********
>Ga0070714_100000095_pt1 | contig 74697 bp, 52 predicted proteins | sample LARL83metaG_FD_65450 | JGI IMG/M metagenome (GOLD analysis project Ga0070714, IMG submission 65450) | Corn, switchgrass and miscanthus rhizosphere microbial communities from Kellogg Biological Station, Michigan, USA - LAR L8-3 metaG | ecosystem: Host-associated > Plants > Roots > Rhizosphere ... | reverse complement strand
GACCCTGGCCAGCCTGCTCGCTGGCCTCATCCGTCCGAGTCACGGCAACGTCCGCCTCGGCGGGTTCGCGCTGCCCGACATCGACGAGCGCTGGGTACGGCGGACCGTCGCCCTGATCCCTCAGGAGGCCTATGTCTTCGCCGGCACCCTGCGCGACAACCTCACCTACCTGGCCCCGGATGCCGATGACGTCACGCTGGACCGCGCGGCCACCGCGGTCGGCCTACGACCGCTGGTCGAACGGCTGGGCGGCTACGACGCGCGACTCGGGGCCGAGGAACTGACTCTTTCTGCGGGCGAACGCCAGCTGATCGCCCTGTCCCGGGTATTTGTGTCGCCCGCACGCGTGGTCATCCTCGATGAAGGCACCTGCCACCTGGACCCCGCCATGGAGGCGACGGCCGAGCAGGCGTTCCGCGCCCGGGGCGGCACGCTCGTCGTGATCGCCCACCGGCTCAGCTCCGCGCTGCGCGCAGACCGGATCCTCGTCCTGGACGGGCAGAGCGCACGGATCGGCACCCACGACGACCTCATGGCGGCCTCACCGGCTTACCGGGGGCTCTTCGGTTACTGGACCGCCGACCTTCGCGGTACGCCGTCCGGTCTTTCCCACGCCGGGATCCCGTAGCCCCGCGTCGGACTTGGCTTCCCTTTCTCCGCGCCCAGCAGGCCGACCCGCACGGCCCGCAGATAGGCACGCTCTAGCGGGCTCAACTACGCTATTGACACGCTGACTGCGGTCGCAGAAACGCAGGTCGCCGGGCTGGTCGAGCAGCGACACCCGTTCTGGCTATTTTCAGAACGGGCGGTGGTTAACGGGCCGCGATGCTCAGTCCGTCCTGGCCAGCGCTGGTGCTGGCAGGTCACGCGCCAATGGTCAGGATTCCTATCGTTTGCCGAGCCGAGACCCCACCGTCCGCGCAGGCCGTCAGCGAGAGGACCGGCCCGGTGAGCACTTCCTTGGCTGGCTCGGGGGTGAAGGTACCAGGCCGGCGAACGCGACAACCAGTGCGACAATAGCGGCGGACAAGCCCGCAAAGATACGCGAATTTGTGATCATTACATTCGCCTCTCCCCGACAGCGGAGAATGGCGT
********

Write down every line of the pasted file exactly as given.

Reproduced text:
>Ga0070714_100000095_pt1 | contig 74697 bp, 52 predicted proteins | sample LARL83metaG_FD_65450 | JGI IMG/M metagenome (GOLD analysis project Ga0070714, IMG submission 65450) | Corn, switchgrass and miscanthus rhizosphere microbial communities from Kellogg Biological Station, Michigan, USA - LAR L8-3 metaG | ecosystem: Host-associated > Plants > Roots > Rhizosphere ... | reverse complement strand
GACCCTGGCCAGCCTGCTCGCTGGCCTCATCCGTCCGAGTCACGGCAACGTCCGCCTCGGCGGGTTCGCGCTGCCCGACATCGACGAGCGCTGGGTACGGCGGACCGTCGCCCTGATCCCTCAGGAGGCCTATGTCTTCGCCGGCACCCTGCGCGACAACCTCACCTACCTGGCCCCGGATGCCGATGACGTCACGCTGGACCGCGCGGCCACCGCGGTCGGCCTACGACCGCTGGTCGAACGGCTGGGCGGCTACGACGCGCGACTCGGGGCCGAGGAACTGACTCTTTCTGCGGGCGAACGCCAGCTGATCGCCCTGTCCCGGGTATTTGTGTCGCCCGCACGCGTGGTCATCCTCGATGAAGGCACCTGCCACCTGGACCCCGCCATGGAGGCGACGGCCGAGCAGGCGTTCCGCGCCCGGGGCGGCACGCTCGTCGTGATCGCCCACCGGCTCAGCTCCGCGCTGCGCGCAGACCGGATCCTCGTCCTGGACGGGCAGAGCGCACGGATCGGCACCCACGACGACCTCATGGCGGCCTCACCGGCTTACCGGGGGCTCTTCGGTTACTGGACCGCCGACCTTCGCGGTACGCCGTCCGGTCTTTCCCACGCCGGGATCCCGTAGCCCCGCGTCGGACTTGGCTTCCCTTTCTCCGCGCCCAGCAGGCCGACCCGCACGGCCCGCAGATAGGCACGCTCTAGCGGGCTCAACTACGCTATTGACACGCTGACTGCGGTCGCAGAAACGCAGGTCGCCGGGCTGGTCGAGCAGCGACACCCGTTCTGGCTATTTTCAGAACGGGCGGTGGTTAACGGGCCGCGATGCTCAGTCCGTCCTGGCCAGCGCTGGTGCTGGCAGGTCACGCGCCAATGGTCAGGATTCCTATCGTTTGCCGAGCCGAGACCCCACCGTCCGCGCAGGCCGTCAGCGAGAGGACCGGCCCGGTGAGCACTTCCTTGGCTGGCTCGGGGGTGAAGGTACCAGGCCGGCGAACGCGACAACCAGTGCGACAATAGCGGCGGACAAGCCCGCAAAGATACGCGAATTTGTGATCATTACATTCGCCTCTCCCCGACAGCGGAGAATGGCGT